The story that comes to mind is showing my invention to President Obama during the 2013 White House Science Fair. For context, I grew up in Mancos, Colorado, which has a population of around 1,500. My high school had a graduating class of 23 kids. I never thought I would be invited to the White House, let alone see my invention shake hands with the President. This experience made me realize that what I was doing could be much bigger than making something cool in my bedroom.

Which principles or philosophies have guided your life? Your career?

Curiosity is a tool. I constantly surround myself with challenges and opportunities to learn. Find the thing that sparks curiosity to the extent that you can’t stop learning or solving the problem. This speaks to surrounding yourself with your passions. I found an opportunity where I can simultaneously push technology to the max, create new forms of technology, and directly impact someone’s life.

You never know if you don’t ask. This is so simple, but it’s what triggered some of our biggest partnerships, learnings, opportunities, connections, and much more.

Ok. Let’s now move to the main focus of our interview. Can you tell us about your “Big Idea That Might Change The World”?

We live in a world where 40,000,000 people have a limb difference or have lost a limb. 2,000,000 of those live in the United States. Imagine missing a limb, where the simplest of tasks such as walking, caring for yourself, caring for others, finding work, working, and psychological issues become an everyday challenge. By creating a solution purely based around the global and person challenges, we can start solving these challenges. This takes completely rethinking technology, creation processes, business models, distribution, and leveraging relationships and partnerships. Technology that is scalable, functional, affordable, and accessible is what is needed to make an impact on the 40,000,000 people worldwide.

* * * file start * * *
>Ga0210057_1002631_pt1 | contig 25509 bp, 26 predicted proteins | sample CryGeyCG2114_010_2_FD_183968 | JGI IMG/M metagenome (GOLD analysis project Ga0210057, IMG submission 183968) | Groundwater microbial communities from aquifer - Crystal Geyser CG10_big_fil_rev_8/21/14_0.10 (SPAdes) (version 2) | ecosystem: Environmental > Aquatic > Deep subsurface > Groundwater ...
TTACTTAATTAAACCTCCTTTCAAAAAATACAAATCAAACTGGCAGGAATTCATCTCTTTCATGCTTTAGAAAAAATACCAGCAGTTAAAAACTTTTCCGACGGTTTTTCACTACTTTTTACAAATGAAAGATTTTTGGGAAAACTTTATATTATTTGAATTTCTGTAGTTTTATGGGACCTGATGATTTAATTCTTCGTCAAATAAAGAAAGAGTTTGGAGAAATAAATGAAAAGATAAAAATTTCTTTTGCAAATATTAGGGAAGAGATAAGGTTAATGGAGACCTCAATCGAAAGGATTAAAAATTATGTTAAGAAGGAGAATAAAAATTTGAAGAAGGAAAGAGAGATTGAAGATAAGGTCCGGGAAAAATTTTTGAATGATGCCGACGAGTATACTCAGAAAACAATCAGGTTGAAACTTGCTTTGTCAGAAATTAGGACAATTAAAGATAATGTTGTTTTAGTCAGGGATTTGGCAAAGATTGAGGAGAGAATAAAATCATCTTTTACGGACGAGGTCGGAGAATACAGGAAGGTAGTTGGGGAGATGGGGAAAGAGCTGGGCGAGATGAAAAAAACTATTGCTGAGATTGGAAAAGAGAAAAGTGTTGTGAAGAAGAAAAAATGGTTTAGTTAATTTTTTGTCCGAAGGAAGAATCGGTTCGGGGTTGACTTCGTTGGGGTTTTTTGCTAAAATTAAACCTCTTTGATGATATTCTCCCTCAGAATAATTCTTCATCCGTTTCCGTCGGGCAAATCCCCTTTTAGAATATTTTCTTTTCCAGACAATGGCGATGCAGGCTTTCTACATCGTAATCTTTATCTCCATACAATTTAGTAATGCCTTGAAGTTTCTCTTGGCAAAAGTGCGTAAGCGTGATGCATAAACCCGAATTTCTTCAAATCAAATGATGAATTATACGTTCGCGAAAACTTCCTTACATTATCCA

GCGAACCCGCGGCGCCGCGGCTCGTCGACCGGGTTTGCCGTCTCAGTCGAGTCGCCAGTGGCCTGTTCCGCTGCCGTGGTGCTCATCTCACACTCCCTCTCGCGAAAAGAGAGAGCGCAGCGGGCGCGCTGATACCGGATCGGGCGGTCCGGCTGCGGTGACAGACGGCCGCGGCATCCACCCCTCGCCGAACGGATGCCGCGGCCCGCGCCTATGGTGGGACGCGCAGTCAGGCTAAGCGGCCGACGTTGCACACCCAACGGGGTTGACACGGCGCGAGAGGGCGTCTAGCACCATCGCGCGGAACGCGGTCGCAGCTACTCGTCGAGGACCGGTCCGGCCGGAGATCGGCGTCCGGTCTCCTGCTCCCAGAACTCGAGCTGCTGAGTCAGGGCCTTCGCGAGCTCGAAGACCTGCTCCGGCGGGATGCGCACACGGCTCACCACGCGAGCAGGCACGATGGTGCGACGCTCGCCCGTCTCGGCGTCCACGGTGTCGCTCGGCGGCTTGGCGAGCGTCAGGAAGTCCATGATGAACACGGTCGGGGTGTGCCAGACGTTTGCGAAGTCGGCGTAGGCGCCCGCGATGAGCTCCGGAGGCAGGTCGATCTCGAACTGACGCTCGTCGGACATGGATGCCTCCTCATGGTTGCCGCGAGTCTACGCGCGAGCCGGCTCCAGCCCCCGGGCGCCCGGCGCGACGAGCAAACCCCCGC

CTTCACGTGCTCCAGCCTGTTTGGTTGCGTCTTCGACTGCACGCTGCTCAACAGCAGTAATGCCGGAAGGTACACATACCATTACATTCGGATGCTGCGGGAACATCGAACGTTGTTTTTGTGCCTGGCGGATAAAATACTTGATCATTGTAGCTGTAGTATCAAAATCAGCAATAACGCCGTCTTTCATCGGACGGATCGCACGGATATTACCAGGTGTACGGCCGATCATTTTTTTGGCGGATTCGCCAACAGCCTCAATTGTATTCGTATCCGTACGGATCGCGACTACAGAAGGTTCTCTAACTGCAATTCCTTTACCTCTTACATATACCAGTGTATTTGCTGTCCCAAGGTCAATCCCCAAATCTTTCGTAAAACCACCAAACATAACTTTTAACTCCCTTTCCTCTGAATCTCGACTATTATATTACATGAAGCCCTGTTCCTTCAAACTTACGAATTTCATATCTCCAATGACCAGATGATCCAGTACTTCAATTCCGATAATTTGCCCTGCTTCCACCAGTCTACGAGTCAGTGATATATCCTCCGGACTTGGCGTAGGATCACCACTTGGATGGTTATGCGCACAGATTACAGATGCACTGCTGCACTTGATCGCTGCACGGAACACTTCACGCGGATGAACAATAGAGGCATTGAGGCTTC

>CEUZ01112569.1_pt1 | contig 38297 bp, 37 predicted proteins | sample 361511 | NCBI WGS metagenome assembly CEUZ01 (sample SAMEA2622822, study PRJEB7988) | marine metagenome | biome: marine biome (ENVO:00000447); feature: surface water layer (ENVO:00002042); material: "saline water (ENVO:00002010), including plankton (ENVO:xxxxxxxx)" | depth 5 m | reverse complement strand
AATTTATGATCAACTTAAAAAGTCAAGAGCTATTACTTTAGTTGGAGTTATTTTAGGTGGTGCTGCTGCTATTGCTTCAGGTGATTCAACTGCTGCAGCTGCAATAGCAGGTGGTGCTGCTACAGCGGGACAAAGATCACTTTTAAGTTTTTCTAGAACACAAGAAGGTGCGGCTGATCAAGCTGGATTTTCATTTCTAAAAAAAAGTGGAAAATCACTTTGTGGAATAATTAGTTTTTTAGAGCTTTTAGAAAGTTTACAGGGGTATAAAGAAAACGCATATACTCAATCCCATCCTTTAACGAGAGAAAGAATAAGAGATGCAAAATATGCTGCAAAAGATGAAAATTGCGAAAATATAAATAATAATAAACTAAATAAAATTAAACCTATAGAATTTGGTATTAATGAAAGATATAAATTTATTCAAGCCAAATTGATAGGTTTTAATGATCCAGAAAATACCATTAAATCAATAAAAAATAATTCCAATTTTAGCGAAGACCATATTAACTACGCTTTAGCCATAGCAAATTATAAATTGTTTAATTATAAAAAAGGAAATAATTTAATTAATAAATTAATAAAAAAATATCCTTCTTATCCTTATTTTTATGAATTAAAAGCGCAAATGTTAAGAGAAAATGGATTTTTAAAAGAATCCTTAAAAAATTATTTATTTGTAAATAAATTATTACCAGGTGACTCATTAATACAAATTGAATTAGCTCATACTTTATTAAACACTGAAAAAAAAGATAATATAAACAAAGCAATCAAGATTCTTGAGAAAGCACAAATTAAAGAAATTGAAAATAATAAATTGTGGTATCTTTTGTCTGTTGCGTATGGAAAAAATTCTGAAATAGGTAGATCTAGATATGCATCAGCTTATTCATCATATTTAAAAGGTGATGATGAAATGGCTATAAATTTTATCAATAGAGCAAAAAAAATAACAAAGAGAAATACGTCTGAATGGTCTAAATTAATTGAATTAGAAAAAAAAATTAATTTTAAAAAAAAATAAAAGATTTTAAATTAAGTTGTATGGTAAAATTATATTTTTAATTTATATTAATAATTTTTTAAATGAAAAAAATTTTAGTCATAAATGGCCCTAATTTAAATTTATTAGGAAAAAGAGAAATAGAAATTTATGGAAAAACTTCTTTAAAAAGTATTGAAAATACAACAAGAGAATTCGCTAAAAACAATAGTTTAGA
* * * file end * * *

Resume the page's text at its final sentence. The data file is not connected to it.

How do you think this will change the world?

Functional and accessible prosthetic devices have an opportunity to help people around the world in many ways. It could be as simple as giving a child confidence when going to school to allowing someone to find and retain a job and care for their family.

Keeping “Black Mirror” and the “Law of Unintended Consequences” in mind, can you see any potential drawbacks about this idea that people should think more deeply about?

We are creating advanced artificial limbs that merge man and machine. What comes to mind is the topic around transhumanism and enhancing our bodies beyond the biological tools we were given.

Was there a “tipping point” that led you to this idea? Can you tell us that story?

My tipping is the same moment that put me on my career path — meeting that 7-year-old girl at the science fair. My science fair project, which was a full 3D printed robotic arm, was more advanced than the 80,000 dollars device this girl had. This was my “aha” moment. Since that day, I’ve been motivated to not only create technology, but create the infrastructure and model to help everyone who is missing a limb worldwide.

What do you need to lead this idea to widespread adoption?